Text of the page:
A team of Brigham Young University Law students earned “Best Team” honors at the 2022 International Moot Court in Law and Religion competition in Córdoba, Spain, 16–17 September 2022. Oswald Buhendwa, Ryan Cheney, Sarah Johns, and Elyse Slabaugh tied for top honors with a team from Notre Dame University in the U.S. law division.
Two other BYU teams also participated in the competition, which was sponsored by the International Center for Law and Religion Studies: Camille Anjewierden, Juliette Green, Anna Hubbard, and Allie King; and Andrew Fellows, Ben Johnston, Dailyah Rudek, and Jorden Truman.
Teams were required to draft two sixteen-page briefs—one for the petitioner and one for the respondent—in a hypothetical case that focused on issues of security, artificial intelligence, discrimination, and freedom or religion or belief. Based on the content and quality of their briefs, teams were selected to argue orally for either the petitioner or the respondent.
Competition organizing committee member Professor Andrea Pin (University of Padua, Italy) explained that this year’s case promoted “students’ reflection on the fact that ensuring security, fostering digital development, and respecting freedom of religion or belief are not trade-offs but are all equally important, both from a legal and human perspective.”
Johns noted, “It was meaningful to contemplate the nuances of religious freedom in the law and how difficult questions of balancing other constitutional rights may come into play.”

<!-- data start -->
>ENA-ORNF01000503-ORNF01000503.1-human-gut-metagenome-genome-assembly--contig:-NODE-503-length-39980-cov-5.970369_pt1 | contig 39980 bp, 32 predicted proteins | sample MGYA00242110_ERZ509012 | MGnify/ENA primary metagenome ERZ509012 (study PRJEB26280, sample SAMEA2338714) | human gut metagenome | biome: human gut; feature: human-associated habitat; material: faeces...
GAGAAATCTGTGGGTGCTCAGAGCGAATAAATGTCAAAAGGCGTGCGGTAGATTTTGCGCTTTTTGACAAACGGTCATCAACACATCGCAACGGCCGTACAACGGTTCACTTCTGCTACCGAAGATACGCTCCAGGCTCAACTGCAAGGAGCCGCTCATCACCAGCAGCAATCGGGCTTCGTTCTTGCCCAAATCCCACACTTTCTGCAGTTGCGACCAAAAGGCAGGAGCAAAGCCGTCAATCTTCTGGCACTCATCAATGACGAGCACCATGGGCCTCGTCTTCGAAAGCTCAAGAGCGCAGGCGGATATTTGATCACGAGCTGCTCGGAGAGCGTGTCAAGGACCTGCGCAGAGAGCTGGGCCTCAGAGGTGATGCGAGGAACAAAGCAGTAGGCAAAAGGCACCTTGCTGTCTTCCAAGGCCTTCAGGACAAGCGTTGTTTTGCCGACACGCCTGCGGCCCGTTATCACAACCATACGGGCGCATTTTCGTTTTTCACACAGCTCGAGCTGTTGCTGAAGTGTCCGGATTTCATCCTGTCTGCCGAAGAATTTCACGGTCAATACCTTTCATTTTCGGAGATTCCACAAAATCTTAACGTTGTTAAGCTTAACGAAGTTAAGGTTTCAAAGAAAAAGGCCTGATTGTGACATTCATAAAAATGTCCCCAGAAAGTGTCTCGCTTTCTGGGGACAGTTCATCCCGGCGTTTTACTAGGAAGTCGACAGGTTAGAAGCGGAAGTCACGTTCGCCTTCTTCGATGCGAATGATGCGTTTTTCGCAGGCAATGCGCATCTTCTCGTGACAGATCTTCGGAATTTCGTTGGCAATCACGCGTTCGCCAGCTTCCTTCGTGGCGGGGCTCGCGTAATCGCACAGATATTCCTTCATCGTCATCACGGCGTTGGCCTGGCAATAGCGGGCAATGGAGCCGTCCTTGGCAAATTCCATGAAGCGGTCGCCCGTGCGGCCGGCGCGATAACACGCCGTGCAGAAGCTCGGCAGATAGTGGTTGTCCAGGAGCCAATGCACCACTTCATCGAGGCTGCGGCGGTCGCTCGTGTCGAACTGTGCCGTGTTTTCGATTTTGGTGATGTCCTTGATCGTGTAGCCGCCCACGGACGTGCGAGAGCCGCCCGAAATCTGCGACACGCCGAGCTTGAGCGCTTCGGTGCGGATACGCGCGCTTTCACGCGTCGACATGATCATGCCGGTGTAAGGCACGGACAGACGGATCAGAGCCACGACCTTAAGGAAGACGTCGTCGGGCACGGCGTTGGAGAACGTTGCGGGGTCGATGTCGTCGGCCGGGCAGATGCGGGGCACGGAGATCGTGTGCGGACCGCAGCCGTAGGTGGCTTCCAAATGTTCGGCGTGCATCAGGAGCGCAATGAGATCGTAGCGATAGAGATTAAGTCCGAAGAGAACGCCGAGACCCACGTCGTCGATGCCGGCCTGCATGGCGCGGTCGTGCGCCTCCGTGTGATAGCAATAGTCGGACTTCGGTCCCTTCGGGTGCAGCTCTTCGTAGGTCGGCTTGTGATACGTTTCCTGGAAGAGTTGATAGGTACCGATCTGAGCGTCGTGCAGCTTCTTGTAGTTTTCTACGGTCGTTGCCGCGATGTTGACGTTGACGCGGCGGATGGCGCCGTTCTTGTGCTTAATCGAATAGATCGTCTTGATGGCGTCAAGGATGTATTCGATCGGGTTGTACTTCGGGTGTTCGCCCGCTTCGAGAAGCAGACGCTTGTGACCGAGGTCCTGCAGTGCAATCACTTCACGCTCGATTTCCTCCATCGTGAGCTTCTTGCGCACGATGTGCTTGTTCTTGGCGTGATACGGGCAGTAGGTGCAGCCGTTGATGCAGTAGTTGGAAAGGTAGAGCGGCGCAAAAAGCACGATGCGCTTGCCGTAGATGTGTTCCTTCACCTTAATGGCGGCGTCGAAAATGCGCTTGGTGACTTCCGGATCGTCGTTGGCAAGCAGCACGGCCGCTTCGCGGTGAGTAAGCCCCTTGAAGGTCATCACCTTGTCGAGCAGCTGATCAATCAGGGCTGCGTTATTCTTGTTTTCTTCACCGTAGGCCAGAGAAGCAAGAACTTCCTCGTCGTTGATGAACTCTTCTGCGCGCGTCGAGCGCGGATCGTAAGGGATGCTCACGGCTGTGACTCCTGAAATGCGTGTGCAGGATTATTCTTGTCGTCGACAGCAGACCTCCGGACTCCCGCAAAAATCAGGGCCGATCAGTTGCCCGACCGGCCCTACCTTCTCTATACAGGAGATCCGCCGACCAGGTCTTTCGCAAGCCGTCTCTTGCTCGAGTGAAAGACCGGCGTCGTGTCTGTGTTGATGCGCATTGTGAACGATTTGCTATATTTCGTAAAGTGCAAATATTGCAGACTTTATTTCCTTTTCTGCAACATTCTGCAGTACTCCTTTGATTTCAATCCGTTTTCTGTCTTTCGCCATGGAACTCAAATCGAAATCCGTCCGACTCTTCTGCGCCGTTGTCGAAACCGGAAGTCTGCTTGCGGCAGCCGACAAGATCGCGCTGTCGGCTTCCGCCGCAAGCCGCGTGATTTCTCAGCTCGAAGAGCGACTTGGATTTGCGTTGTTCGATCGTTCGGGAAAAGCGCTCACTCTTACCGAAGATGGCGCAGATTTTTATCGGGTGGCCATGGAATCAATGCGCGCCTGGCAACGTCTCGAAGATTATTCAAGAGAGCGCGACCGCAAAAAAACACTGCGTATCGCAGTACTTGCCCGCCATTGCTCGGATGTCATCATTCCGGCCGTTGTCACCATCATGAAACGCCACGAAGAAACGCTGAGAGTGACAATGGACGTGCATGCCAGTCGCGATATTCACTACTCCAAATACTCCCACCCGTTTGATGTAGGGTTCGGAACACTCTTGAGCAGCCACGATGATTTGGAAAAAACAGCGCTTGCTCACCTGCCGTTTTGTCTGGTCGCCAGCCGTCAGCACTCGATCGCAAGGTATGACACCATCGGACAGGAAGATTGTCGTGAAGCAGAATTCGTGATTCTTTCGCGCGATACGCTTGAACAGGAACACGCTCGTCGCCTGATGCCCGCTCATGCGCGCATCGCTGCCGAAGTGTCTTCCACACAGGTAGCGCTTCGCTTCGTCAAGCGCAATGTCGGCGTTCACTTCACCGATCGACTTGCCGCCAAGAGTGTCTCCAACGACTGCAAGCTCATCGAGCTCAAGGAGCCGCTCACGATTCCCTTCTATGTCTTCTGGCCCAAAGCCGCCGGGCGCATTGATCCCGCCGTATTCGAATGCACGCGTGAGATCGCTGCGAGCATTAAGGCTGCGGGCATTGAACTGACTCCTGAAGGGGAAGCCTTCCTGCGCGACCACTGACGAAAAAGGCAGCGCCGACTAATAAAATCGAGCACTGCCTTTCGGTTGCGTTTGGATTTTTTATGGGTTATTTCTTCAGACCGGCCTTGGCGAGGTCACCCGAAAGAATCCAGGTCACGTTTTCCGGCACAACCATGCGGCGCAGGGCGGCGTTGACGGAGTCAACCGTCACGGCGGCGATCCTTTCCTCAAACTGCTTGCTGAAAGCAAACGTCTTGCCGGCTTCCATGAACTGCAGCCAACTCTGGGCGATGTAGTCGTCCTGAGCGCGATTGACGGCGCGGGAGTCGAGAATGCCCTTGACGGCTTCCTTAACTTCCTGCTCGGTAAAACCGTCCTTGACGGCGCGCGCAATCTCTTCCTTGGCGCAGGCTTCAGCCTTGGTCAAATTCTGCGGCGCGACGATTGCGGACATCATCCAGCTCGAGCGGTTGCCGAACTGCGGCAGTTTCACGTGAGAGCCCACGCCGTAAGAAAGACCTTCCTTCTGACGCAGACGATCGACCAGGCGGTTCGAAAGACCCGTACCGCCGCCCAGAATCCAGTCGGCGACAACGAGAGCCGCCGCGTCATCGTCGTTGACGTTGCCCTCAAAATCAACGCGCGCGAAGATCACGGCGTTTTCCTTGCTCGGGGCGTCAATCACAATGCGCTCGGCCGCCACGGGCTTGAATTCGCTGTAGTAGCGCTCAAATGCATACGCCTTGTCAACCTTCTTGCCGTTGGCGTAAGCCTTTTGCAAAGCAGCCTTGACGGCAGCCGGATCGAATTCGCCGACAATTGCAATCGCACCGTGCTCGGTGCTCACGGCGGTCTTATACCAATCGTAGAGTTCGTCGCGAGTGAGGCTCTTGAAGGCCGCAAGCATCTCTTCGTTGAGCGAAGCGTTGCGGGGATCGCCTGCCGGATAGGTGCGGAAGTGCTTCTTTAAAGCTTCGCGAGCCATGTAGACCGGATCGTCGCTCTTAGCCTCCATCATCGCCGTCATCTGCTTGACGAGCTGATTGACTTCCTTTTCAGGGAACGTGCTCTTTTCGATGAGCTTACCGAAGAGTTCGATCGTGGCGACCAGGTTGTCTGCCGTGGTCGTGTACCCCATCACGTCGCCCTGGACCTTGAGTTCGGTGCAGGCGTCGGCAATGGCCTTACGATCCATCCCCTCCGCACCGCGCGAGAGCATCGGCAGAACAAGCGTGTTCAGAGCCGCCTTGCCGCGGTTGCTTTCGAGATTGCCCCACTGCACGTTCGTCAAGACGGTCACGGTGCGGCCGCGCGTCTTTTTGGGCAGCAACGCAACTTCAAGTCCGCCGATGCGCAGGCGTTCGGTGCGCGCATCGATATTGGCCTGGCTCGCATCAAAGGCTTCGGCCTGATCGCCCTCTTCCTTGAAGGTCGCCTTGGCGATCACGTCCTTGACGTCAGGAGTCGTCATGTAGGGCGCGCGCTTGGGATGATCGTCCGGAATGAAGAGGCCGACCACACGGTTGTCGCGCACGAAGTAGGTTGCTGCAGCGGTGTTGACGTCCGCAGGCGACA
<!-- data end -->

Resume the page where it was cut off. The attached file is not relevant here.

For Green, researching, writing, and arguing the brief was an invaluable experience: “In the process, I learned a lot about public accommodation, discrimination based on religion, and the First Amendment [of the U.S. Constitution]. The experience encouraged me to take advantage of more opportunities to write and argue in different contexts.”
All three BYU teams argued their cases under U.S. law, before Professors Frank Ravitch (Michigan State University) and Jeremy Gunn (International University of Rabat, Morocco), representing the U.S. Supreme Court.
Teams in a separate division argued under the European Convention on Human Rights, before the Honorable Ms. Justice Ann Power (Irish Court of Appeal, formerly of the European Court of Human Rights) and Judge Mark Emerton (Employment Tribunals of England and Wales), representing a Chamber of the European Court of Human Rights.
Competition judges commended all of the teams on their briefs and oral arguments—and on the extremely close competition. Organizing committee member Dr. Tania Pagotto (University of Milan–Bicocca) praised BYU students for “distinguishing themselves in the written briefs, by demonstrating a deep level of preparation and legal analysis, and during oral pleadings, by showing a creative mindset and responsiveness to the Justices’ questions.”
Prior to the competition, BYU students received coaching from BYU Law Professors Fred Gedicks, Craig Galli, and David Moore (ICLRS associate director). Amy Lynn Andrus (ICLRS associate director) coordinated the coaching and accompanied the students to Spain, along with Jeff and Janet Nelson (ICRLS senior fellows).